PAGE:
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. Last Updated: 07/27/2016

Sharapova Outlasts Venus in Miami

ReutersSharapova showing her relief at coming through an error-strewn match against Venus Williams in Miami on Sunday.
MIAMI -- Maria Sharapova rallied from a set down to defeat Venus Williams 2-6, 6-2, 7-5 as the top four women's seeds advanced to the fourth round of the Sony Ericsson Open on Sunday.

The second seed survived a tough encounter against her unseeded American rival, who had won their last meeting at Wimbledon two years ago, coming through an error-strewn match in which the pair combined for 25 double faults and 91 unforced errors.

Joining Sharapova in the final 16 were compatriot and defending champion Svetlana Kuznetsova and Belgian pair Kim Clijsters and Justine Henin.

Fifth-seeded Martina Hingis was the highest-ranked casualty of the day, however, the Swiss former No. 1 falling 4-6, 6-3, 6-2 to 17-year-old Pole Agnieszka Radwanska.

Henin's victory was made more remarkable as the second seed recovered from a 5-1 deficit in the final set to defeat Virginie Razzano 6-2, 2-6, 7-6, with the Frenchwoman twice just two points from a win.

"I came back from nowhere, almost," Henin told reporters.

"It's when I was down 5-1 in the third set that I finally was calm for the first time in the match."

Fourth seed Clijsters continued her farewell tour with retirement looming later this year after her marriage, claiming a victory over Australian Samantha Stosur 6-4, 6-2.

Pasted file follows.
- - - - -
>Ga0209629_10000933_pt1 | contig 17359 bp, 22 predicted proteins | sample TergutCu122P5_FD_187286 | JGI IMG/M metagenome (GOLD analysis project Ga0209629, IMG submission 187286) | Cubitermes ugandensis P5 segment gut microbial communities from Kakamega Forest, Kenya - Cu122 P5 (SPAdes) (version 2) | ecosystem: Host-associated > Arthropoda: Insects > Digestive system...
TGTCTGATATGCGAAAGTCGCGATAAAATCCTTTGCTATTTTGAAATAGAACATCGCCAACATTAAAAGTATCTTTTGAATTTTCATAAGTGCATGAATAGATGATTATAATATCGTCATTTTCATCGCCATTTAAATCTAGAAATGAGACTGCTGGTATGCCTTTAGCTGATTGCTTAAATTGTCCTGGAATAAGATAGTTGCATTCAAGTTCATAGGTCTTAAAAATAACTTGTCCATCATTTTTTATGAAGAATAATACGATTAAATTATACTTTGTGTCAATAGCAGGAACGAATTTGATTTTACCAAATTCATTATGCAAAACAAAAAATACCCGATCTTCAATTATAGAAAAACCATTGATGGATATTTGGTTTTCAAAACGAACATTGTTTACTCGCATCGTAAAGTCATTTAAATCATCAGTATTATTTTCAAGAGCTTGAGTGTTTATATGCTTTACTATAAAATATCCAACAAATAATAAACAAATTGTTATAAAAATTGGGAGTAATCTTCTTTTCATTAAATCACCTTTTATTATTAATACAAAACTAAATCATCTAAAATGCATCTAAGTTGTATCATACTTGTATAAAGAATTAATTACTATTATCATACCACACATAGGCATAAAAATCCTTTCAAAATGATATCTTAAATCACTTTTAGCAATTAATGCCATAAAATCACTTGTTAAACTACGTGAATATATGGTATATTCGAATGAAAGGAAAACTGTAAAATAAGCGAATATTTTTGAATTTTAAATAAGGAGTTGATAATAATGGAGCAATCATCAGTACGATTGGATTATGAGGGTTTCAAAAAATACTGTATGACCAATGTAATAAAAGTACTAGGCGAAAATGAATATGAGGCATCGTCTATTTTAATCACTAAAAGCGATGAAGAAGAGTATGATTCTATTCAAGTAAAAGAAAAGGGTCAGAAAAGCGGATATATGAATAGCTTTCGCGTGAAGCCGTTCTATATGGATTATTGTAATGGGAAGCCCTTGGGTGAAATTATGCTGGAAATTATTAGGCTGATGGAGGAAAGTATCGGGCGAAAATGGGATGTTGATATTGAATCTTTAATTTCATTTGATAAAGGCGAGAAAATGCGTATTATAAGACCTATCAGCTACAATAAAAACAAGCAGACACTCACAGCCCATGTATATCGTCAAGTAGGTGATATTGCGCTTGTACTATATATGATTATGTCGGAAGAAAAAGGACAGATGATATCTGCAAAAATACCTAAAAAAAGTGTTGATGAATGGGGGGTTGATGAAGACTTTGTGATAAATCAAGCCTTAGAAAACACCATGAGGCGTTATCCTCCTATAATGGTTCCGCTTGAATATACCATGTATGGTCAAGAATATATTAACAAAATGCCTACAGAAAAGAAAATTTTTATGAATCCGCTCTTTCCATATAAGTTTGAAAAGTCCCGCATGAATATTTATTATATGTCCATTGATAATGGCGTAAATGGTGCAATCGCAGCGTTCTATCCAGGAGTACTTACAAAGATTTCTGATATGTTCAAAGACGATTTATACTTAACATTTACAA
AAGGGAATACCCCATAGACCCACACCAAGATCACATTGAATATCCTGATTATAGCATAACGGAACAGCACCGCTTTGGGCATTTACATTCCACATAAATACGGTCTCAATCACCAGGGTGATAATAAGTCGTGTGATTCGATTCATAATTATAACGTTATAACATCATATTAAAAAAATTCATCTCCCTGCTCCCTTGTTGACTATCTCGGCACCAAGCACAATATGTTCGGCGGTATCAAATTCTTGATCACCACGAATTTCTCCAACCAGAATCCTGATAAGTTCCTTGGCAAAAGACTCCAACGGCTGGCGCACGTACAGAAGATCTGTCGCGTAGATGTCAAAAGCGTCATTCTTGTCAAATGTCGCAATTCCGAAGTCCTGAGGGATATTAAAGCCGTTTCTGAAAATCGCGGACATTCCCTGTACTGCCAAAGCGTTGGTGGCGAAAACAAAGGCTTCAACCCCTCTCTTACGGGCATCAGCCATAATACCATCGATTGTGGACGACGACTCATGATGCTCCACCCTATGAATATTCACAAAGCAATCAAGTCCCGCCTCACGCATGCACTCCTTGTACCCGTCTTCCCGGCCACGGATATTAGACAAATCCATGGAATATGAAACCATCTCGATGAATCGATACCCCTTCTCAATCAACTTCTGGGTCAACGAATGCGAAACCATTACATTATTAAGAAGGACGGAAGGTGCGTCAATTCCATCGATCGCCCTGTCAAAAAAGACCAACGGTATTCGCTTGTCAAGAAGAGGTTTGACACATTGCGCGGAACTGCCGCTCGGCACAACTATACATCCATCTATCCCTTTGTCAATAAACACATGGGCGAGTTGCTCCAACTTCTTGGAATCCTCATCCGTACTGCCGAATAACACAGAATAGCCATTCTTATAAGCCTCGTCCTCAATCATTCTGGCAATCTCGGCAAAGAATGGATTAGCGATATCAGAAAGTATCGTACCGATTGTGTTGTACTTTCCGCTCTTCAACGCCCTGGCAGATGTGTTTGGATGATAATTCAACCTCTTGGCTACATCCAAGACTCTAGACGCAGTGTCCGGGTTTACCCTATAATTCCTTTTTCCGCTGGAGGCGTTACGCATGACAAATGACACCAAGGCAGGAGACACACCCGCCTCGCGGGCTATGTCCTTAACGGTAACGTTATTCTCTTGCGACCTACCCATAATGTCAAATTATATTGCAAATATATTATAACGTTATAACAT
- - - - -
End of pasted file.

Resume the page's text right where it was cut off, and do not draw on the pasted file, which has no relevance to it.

Third-seeded Kuznetsova also enjoyed an easy win, beating Jelena Kostanic Tosic 6-4, 6-2.

Hingis, titleholder in 1997 and 2000, produced 43 unforced errors and missed 14 of 20 break point chances.

Hingis said: "I just wasn't able to pull it off today. It's been like that the last three, four weeks. I'm getting tired of losing matches which I'm supposed to win.

"I need to recharge my whole body, and mostly my head."

Men's second seed Rafael Nadal advanced to the fourth round after Belgian opponent Olivier Rochus withdrew with a foot injury.

Two-time French Open winner Nadal is making his fourth straight appearance at the tournament. His best result came in 2005, when he lost a tense final to Roger Federer in five sets.

Third seed Andy Roddick advanced to the last 16 with a workmanlike 6-4, 6-4 win over Gilles Simon of France, and he was joined by Paul-Henri Mathieu, who stunned Chile's Australian Open finalist Fernando Gonzalez 6-3, 7-6.

"I'm not hitting the ball as well as I want to, but I'm still finding the ways to get through matches," Roddick told reporters. "It definitely wasn't a pretty win out there.

"With the wind it's tough to find your rhythm. I have a lot that I can improve on before the next match."

Britain's Andy Murray stretched his run of good form with an easy 6-3, 6-1 win over lucky loser Robert Kendrick, who entered the field when Lleyton Hewitt pulled out.

The 19-year-old Scotsman, who retained his San Jose crown last month, was only last year facing criticism for his hot-headed approach, his hangdog demeanor on court and his noisy self-criticism when things weren't going well in a game; but Murray has matured this year into a steadier player.

"My game's been going pretty well this year, so whatever I'm doing on court I'd like to think is more my tennis," he told reporters. "I'd say I'm pretty close [to a breakthrough]."

Murray's victims this season include top-10 threats Tommy Haas, Nikolai Davydenko and Andy Roddick.

"The ones I haven't beaten [Rafael Nadal, Ivan Ljubicic and rival Novak Djokovic] I've lost close matches to."

"I'm close to the top 10. I'm 12th in the world, so I guess I'm getting close to it."